MEMETERIA by Thomas May

Music & the Arts

Saariaho’s Innocence

After a yearlong delay caused by the pandemic, the Festival d’Aix-en-Provence has unveiled Innocence, its latest opera commission from Kaaija Sariaho. Despite its tragic story involving a school shooting, the experience — even at a distance, via the stream currently available on arte.tv, is overwhelmingly affirmative: of the power of art to transform impossible pain and senselessness.

Innocence, set in contemporary Helsinki, features a libretto by the Finnish novelist Sofi Oksanen, with multilingual contributions by Aleksi Barrière. The text incorporates English, Czech, Romanian, French, Swedish, German, Spanish, and Greek in addition to Finnish, its setting in an international school suggesting an allegory for Europe’s attempt to achieve a multicultural society.

From the Aix summary: “It is a typical wedding for a cosmopolitan city, in present-day Finland. The fiancé is Finnish, the bride Romanian, and the mother-in-law French. But suddenly, during the wedding banquet, the Czech waitress feels ill… Ten years earlier, these characters were struck by a tragic event. Ghosts revive their memories of the trauma, which occurred in a school; there is a guilty haze, a lost innocence.”

The Australian director Simon Stone staged Innocence, with Susanna Mälkki conducting the London Symphony Orchestra and the Estonian Philharmonic Chamber Choir; the cast features Magdalena Kožená, Sandrine Piau, Tuomas Pursio, Lilian Farahani, Markus Nykänen, Jukka Rasilainen, Lucy Shelton, among others.

Zachary Wolfe, in his eloquent review, describes Saariaho’s score: “Porous and agile; simmering beneath and around the voices; and only occasionally, briefly exploding, this is music as a vehicle for exploring and intensifying drama. It is complex, yet confident enough to exist not merely for its own sake.”

Writing for Bachtrack, Romain Daroles observes: “The score is served with a masterly hand by Susanna Mälkki and the London Symphony Orchestra who, from the opening of the opera, creates a music box that the implacable and impeccable rigor of execution quickly transforms into a Pandora’s box, revealing one by one the secrets, the defects, and the evils of individuals, of humanity.”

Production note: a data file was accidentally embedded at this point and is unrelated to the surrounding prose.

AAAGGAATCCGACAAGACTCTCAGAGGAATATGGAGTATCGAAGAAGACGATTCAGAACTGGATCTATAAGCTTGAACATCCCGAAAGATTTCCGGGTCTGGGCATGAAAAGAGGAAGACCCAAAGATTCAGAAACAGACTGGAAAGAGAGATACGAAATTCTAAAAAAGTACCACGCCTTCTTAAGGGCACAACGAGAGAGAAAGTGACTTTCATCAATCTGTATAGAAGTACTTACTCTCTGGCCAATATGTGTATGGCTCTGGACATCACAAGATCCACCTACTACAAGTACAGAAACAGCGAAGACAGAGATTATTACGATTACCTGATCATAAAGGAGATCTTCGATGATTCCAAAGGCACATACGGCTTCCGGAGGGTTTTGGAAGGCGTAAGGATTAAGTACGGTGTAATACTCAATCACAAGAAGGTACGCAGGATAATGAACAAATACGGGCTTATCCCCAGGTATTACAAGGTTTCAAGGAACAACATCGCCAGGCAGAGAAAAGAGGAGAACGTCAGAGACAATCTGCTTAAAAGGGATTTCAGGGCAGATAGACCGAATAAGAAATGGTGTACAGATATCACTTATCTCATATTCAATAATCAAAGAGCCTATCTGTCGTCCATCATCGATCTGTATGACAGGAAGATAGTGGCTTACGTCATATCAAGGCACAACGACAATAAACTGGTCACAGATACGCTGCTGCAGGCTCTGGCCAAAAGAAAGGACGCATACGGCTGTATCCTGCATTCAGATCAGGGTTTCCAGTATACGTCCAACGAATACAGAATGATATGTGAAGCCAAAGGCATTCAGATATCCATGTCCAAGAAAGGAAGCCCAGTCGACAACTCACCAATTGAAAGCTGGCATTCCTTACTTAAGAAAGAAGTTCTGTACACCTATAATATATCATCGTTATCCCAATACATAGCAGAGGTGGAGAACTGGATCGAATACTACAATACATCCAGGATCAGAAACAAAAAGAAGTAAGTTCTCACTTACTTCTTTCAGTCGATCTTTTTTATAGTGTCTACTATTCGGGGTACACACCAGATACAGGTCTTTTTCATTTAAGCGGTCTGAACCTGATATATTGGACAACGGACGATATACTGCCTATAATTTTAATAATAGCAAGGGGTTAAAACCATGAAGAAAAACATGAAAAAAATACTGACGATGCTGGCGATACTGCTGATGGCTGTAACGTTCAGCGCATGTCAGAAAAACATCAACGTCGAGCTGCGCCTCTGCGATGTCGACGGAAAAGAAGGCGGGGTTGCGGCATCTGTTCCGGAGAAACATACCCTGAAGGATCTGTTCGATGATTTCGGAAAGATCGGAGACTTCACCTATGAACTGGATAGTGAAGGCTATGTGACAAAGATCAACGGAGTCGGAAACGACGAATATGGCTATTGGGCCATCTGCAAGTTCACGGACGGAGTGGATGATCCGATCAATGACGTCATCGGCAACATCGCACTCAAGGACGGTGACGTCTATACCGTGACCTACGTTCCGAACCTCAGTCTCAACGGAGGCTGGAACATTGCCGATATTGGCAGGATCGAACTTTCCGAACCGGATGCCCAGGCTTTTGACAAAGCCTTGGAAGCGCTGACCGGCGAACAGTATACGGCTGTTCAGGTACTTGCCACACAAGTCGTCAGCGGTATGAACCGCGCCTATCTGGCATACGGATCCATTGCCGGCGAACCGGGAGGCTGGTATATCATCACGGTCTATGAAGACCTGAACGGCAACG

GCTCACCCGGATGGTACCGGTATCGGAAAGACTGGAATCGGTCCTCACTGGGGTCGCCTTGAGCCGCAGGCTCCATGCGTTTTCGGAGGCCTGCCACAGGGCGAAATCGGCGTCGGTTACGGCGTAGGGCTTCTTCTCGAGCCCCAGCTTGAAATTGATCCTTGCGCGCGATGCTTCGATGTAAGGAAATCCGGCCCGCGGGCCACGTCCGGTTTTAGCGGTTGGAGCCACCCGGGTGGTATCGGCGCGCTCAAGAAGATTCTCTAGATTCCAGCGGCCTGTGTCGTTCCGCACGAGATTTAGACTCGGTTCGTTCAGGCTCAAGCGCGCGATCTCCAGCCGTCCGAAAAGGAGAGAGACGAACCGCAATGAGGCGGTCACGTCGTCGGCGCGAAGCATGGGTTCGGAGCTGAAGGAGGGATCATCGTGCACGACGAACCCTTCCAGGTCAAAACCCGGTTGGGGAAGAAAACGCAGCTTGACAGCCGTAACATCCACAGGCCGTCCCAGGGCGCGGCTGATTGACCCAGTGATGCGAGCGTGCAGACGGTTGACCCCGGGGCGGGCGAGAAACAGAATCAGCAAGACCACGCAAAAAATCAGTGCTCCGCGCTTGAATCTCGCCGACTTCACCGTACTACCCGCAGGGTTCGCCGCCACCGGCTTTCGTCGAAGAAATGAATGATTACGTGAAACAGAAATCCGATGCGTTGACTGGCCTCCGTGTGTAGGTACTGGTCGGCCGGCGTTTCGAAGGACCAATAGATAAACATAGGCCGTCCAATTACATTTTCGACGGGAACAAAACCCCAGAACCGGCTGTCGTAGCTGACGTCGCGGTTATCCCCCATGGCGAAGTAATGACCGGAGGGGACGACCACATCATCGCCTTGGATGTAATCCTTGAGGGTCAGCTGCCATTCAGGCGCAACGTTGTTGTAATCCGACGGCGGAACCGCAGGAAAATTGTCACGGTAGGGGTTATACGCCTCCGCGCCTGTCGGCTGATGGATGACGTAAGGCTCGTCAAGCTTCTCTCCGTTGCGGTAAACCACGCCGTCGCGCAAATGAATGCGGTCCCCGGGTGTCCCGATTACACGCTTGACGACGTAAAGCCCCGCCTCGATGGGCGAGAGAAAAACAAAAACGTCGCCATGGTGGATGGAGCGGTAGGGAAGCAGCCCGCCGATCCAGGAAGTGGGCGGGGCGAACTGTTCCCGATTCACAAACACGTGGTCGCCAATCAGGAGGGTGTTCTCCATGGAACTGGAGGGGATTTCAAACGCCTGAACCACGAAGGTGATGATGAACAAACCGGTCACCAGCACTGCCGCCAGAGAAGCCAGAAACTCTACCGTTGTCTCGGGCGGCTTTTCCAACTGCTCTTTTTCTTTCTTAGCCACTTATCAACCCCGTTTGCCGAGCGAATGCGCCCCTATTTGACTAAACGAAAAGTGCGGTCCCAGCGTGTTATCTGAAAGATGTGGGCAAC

Declares Reinhard Brembeck in the Süddeutsche Zeitung: “She continues what Claude Debussy initiated. She meets the unadorned reality and its brutality with a slight detachment, she wraps the action with a veil of sadness, love and clairvoyance. This enables the audience to accept this confidently unobtrusive avant-garde music without resistance. Kaija Saariaho is the greatest master of opera today.”

Innocence was co-commissioned by a consortium of companies that will bring the work to Helsinki, Amsterdam, London, New York, and San Francisco.

View the score here.

Filed under: Aix-en-Provence, new opera, Saariaho

Women’ s Indelible Mark on Classical Music

saariahoMy December began with one of the most thrilling performance experiences in a very long time: the Met Opera premiere of Kaija Saariaho’s L’amour de loin. Another highlight this year was Julia Bullock’s performance in the revised version of Saariaho’s La Passion de Simone at the Ojai Festival.

In honor of Saariaho, here’s a piece I wrote this past spring about women in music:

It took until 1920 for the 19th Amendment to the U.S. Constitution to be ratified, guaranteeing female citizens the right to vote. But almost 100 years later, the status quo in classical music still needs a whole lot of shaking up if women are to have any chance of fair representation.

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Filed under: essay, Saariaho, women composers

Courageous Women, Transcendent Visions

JuliaBullock

soprano Julia Bullock

My feature on this year’s Ojai at Berkeley Festival curated by Peter Sellars has now been posted:

This year’s Ojai at Berkeley festival focuses on the artistry and impact of powerful, visionary women—not only as creators and performers but as the subjects of the artworks themselves.

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Filed under: Ojai Festival, Peter Sellars, Saariaho

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